-By Warner Todd Huston
Recently, Indiana became the 23rd state in the nation to pass a law preventing unions from forcing someone to join a union as a condition of being allowed to have a job and from having unions removing unions dues straight from worker’s check but now a judge sold out to union interests has attempted to put a stop to the worker’s rights law.
On October 16, Lake County, Indiana, Circuit Court Judge George Paras has allowed a lawsuit by the United Steekworkers to go through after the state asked that the suit be dismissed. The USW claimed that the new worker’s rights law violates the state constitution. Judge Paras agreed with the union that the law might violate a state clause that reads: “No person’s particular services shall be demanded, without just compensation.”
In his ruling, Paras said:
In denying the state’s motion, Judge Paras wrote that “it cannot categorically be said at this time” that the law does not violate the Indiana Constitution. Paras did agree to remove Gov. Mitch Daniels as a defendant in the lawsuit. The remaining defendants are Attorney General Greg Zoeller and Lori Torres, the commissioner of the Indiana Department of Labor.
Naturally, the union was elated.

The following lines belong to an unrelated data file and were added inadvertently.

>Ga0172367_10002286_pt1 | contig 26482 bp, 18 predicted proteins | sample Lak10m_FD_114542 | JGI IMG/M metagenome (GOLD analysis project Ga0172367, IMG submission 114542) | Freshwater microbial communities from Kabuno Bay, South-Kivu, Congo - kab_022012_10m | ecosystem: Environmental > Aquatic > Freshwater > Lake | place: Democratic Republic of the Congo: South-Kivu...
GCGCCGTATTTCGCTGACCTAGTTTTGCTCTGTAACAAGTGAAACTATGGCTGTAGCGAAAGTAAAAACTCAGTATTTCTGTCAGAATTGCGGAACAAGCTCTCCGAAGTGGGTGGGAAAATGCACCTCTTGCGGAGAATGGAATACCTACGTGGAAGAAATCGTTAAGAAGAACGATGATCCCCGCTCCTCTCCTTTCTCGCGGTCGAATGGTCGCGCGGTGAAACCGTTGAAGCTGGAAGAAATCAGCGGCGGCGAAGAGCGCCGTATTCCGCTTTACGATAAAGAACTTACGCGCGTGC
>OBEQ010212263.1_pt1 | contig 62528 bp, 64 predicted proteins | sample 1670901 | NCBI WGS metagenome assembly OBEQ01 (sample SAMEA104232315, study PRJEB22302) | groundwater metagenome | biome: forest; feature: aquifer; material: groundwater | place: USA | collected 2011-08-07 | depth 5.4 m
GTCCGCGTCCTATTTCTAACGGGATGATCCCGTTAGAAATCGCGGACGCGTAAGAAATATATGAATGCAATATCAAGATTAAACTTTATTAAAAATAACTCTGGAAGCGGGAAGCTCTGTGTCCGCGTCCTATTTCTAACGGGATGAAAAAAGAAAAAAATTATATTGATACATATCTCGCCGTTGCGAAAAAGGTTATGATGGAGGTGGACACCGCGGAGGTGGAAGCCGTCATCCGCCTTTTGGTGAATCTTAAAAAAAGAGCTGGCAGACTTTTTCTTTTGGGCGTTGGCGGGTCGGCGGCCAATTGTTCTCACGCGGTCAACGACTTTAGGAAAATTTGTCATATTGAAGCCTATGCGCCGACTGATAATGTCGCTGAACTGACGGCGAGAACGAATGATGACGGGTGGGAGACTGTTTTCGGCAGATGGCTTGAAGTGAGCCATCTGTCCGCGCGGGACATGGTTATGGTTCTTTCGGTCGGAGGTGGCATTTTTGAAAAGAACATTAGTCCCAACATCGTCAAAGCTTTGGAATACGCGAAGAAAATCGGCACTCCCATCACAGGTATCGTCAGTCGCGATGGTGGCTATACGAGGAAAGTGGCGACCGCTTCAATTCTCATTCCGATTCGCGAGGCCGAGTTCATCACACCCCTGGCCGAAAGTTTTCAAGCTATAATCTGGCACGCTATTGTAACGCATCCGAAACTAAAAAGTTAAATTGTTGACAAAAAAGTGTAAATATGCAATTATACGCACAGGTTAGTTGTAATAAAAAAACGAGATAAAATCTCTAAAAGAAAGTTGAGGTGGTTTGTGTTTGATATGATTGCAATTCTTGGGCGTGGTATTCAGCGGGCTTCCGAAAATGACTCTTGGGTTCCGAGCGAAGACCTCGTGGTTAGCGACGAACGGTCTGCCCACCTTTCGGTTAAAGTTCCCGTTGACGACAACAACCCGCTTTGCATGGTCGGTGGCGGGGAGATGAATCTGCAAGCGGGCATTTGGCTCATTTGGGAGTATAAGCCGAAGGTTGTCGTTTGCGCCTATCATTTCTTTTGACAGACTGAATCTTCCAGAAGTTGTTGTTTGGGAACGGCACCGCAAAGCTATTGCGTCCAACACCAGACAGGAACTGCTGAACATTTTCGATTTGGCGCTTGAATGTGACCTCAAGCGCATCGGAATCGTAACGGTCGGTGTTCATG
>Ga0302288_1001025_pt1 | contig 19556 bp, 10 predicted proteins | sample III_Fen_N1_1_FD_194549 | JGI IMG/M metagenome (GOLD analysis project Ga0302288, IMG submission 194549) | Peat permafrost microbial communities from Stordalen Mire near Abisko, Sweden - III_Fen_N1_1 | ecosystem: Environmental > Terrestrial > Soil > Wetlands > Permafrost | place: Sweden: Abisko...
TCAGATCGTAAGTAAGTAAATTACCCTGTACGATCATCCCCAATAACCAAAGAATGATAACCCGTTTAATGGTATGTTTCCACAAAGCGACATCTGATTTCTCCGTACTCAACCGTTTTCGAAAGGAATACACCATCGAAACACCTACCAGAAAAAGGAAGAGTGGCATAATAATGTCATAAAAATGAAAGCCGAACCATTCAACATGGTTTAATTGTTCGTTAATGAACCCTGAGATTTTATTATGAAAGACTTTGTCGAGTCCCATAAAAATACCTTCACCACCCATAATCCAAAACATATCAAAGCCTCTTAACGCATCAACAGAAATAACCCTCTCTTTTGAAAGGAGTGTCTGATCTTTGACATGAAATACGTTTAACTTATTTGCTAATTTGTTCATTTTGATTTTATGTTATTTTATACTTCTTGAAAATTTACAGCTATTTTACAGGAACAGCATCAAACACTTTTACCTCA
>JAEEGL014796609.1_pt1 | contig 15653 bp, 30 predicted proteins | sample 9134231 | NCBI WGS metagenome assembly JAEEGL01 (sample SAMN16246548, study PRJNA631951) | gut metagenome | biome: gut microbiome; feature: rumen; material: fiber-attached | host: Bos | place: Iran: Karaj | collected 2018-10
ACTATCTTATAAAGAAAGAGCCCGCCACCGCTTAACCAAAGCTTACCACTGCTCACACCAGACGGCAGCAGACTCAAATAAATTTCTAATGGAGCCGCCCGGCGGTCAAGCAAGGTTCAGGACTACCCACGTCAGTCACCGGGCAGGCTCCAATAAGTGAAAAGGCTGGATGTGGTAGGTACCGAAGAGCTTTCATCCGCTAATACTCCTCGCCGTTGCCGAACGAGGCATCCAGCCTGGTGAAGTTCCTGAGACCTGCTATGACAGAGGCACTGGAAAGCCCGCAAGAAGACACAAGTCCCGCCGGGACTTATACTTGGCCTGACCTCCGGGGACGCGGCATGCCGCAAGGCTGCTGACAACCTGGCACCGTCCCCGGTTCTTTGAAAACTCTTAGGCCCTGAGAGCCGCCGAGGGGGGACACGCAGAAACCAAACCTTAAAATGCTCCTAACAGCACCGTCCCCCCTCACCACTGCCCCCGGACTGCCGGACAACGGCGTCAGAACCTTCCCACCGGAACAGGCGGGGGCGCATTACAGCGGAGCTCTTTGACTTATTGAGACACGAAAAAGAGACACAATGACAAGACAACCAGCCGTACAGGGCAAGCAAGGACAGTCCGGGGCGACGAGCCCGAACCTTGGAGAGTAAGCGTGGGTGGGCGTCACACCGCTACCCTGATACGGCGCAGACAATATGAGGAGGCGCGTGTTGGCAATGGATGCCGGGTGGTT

Jim Robinson, Director of USW District 7, which includes the state of Indiana, noted, “We are pleased by this decision and look forward to seeing this unjust law, which is bad for Hoosier workers and does not represent our Midwestern value of accepting personal responsibility, be struck down by the courts.”
Naturally the unions are upset that all their automatic cash forcibly removed from worker’s meager paychecks might slow to a trickle and they are upset that their power to control who is allowed to work and who isn’t will be damaged. Unions are very keen to have laws such as Indiana’s right to work law invalidated by their friends in the courts because the voters and the legislatures have finally proven somewhat less compliant towards union thugs.
So, now a victory for worker’s rights is on hold until more union-bought-and-sold judges ply their influence.
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